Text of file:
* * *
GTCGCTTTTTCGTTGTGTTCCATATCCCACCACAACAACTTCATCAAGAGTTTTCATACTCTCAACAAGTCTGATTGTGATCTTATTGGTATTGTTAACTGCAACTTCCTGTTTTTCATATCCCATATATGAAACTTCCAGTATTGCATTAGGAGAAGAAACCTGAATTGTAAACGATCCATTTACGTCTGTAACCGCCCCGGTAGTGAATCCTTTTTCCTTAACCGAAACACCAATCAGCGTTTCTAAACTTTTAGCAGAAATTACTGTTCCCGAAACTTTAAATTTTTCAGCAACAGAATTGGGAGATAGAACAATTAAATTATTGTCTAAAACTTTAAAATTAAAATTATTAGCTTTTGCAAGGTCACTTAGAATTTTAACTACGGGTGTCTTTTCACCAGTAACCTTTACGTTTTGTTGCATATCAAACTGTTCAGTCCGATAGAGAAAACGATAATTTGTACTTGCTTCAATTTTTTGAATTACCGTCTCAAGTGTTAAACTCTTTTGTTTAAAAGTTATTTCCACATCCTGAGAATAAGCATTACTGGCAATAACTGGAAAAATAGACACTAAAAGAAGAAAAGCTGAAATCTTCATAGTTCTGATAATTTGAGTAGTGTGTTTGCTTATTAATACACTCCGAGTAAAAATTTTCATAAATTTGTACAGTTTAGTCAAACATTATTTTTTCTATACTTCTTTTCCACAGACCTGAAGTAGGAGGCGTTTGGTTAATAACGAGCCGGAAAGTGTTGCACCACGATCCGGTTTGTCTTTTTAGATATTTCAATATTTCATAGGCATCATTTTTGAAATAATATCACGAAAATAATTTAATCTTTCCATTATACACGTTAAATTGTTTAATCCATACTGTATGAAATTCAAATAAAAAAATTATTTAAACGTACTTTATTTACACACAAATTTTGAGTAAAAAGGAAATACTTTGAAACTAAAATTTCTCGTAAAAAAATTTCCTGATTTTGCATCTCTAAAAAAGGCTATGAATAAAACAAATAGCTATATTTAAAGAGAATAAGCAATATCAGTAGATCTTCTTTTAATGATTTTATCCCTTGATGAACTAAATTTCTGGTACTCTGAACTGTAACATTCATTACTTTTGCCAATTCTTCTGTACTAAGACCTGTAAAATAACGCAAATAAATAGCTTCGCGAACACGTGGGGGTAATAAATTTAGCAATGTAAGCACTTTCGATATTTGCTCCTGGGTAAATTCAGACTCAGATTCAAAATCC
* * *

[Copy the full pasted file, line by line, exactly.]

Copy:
GTCGCTTTTTCGTTGTGTTCCATATCCCACCACAACAACTTCATCAAGAGTTTTCATACTCTCAACAAGTCTGATTGTGATCTTATTGGTATTGTTAACTGCAACTTCCTGTTTTTCATATCCCATATATGAAACTTCCAGTATTGCATTAGGAGAAGAAACCTGAATTGTAAACGATCCATTTACGTCTGTAACCGCCCCGGTAGTGAATCCTTTTTCCTTAACCGAAACACCAATCAGCGTTTCTAAACTTTTAGCAGAAATTACTGTTCCCGAAACTTTAAATTTTTCAGCAACAGAATTGGGAGATAGAACAATTAAATTATTGTCTAAAACTTTAAAATTAAAATTATTAGCTTTTGCAAGGTCACTTAGAATTTTAACTACGGGTGTCTTTTCACCAGTAACCTTTACGTTTTGTTGCATATCAAACTGTTCAGTCCGATAGAGAAAACGATAATTTGTACTTGCTTCAATTTTTTGAATTACCGTCTCAAGTGTTAAACTCTTTTGTTTAAAAGTTATTTCCACATCCTGAGAATAAGCATTACTGGCAATAACTGGAAAAATAGACACTAAAAGAAGAAAAGCTGAAATCTTCATAGTTCTGATAATTTGAGTAGTGTGTTTGCTTATTAATACACTCCGAGTAAAAATTTTCATAAATTTGTACAGTTTAGTCAAACATTATTTTTTCTATACTTCTTTTCCACAGACCTGAAGTAGGAGGCGTTTGGTTAATAACGAGCCGGAAAGTGTTGCACCACGATCCGGTTTGTCTTTTTAGATATTTCAATATTTCATAGGCATCATTTTTGAAATAATATCACGAAAATAATTTAATCTTTCCATTATACACGTTAAATTGTTTAATCCATACTGTATGAAATTCAAATAAAAAAATTATTTAAACGTACTTTATTTACACACAAATTTTGAGTAAAAAGGAAATACTTTGAAACTAAAATTTCTCGTAAAAAAATTTCCTGATTTTGCATCTCTAAAAAAGGCTATGAATAAAACAAATAGCTATATTTAAAGAGAATAAGCAATATCAGTAGATCTTCTTTTAATGATTTTATCCCTTGATGAACTAAATTTCTGGTACTCTGAACTGTAACATTCATTACTTTTGCCAATTCTTCTGTACTAAGACCTGTAAAATAACGCAAATAAATAGCTTCGCGAACACGTGGGGGTAATAAATTTAGCAATGTAAGCACTTTCGATATTTGCTCCTGGGTAAATTCAGACTCAGATTCAAAATCC